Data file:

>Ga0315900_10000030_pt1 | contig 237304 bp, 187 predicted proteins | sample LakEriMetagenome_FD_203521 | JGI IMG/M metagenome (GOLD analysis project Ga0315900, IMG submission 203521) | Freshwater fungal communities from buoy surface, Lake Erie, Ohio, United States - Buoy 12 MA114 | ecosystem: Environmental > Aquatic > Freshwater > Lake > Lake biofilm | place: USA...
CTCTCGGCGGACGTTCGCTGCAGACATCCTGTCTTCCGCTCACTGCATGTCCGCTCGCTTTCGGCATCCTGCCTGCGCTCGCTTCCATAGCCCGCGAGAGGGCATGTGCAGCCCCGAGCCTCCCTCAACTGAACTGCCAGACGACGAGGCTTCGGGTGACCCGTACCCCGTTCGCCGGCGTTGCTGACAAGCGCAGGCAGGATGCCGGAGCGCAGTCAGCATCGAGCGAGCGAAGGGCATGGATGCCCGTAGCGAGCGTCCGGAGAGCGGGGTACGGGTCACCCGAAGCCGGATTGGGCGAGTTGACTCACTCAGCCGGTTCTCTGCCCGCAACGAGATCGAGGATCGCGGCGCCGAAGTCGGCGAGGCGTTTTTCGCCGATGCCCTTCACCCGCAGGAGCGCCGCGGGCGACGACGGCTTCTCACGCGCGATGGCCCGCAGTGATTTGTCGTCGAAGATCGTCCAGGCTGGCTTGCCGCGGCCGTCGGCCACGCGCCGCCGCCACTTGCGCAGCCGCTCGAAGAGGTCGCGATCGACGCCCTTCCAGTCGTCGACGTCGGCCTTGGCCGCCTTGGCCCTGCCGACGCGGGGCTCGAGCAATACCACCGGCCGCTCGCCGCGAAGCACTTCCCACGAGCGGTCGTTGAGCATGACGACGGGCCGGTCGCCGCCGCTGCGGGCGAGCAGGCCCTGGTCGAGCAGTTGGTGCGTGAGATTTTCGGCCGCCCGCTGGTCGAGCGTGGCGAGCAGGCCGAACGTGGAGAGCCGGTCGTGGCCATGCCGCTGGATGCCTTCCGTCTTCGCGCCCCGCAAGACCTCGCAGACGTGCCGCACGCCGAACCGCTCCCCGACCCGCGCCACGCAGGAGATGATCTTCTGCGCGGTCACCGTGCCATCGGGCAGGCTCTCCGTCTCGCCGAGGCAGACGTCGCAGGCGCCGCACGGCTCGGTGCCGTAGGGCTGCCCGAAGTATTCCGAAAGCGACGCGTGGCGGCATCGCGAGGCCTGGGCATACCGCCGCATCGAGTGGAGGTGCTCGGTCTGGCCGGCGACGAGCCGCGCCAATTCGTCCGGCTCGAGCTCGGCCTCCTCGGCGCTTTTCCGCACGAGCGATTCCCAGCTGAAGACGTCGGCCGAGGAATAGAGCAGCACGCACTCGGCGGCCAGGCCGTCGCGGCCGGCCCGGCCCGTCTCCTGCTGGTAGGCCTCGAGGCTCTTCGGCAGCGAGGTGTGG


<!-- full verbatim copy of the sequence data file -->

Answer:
>Ga0315900_10000030_pt1 | contig 237304 bp, 187 predicted proteins | sample LakEriMetagenome_FD_203521 | JGI IMG/M metagenome (GOLD analysis project Ga0315900, IMG submission 203521) | Freshwater fungal communities from buoy surface, Lake Erie, Ohio, United States - Buoy 12 MA114 | ecosystem: Environmental > Aquatic > Freshwater > Lake > Lake biofilm | place: USA...
CTCTCGGCGGACGTTCGCTGCAGACATCCTGTCTTCCGCTCACTGCATGTCCGCTCGCTTTCGGCATCCTGCCTGCGCTCGCTTCCATAGCCCGCGAGAGGGCATGTGCAGCCCCGAGCCTCCCTCAACTGAACTGCCAGACGACGAGGCTTCGGGTGACCCGTACCCCGTTCGCCGGCGTTGCTGACAAGCGCAGGCAGGATGCCGGAGCGCAGTCAGCATCGAGCGAGCGAAGGGCATGGATGCCCGTAGCGAGCGTCCGGAGAGCGGGGTACGGGTCACCCGAAGCCGGATTGGGCGAGTTGACTCACTCAGCCGGTTCTCTGCCCGCAACGAGATCGAGGATCGCGGCGCCGAAGTCGGCGAGGCGTTTTTCGCCGATGCCCTTCACCCGCAGGAGCGCCGCGGGCGACGACGGCTTCTCACGCGCGATGGCCCGCAGTGATTTGTCGTCGAAGATCGTCCAGGCTGGCTTGCCGCGGCCGTCGGCCACGCGCCGCCGCCACTTGCGCAGCCGCTCGAAGAGGTCGCGATCGACGCCCTTCCAGTCGTCGACGTCGGCCTTGGCCGCCTTGGCCCTGCCGACGCGGGGCTCGAGCAATACCACCGGCCGCTCGCCGCGAAGCACTTCCCACGAGCGGTCGTTGAGCATGACGACGGGCCGGTCGCCGCCGCTGCGGGCGAGCAGGCCCTGGTCGAGCAGTTGGTGCGTGAGATTTTCGGCCGCCCGCTGGTCGAGCGTGGCGAGCAGGCCGAACGTGGAGAGCCGGTCGTGGCCATGCCGCTGGATGCCTTCCGTCTTCGCGCCCCGCAAGACCTCGCAGACGTGCCGCACGCCGAACCGCTCCCCGACCCGCGCCACGCAGGAGATGATCTTCTGCGCGGTCACCGTGCCATCGGGCAGGCTCTCCGTCTCGCCGAGGCAGACGTCGCAGGCGCCGCACGGCTCGGTGCCGTAGGGCTGCCCGAAGTATTCCGAAAGCGACGCGTGGCGGCATCGCGAGGCCTGGGCATACCGCCGCATCGAGTGGAGGTGCTCGGTCTGGCCGGCGACGAGCCGCGCCAATTCGTCCGGCTCGAGCTCGGCCTCCTCGGCGCTTTTCCGCACGAGCGATTCCCAGCTGAAGACGTCGGCCGAGGAATAGAGCAGCACGCACTCGGCGGCCAGGCCGTCGCGGCCGGCCCGGCCCGTCTCCTGCTGGTAGGCCTCGAGGCTCTTCGGCAGCGAGGTGTGG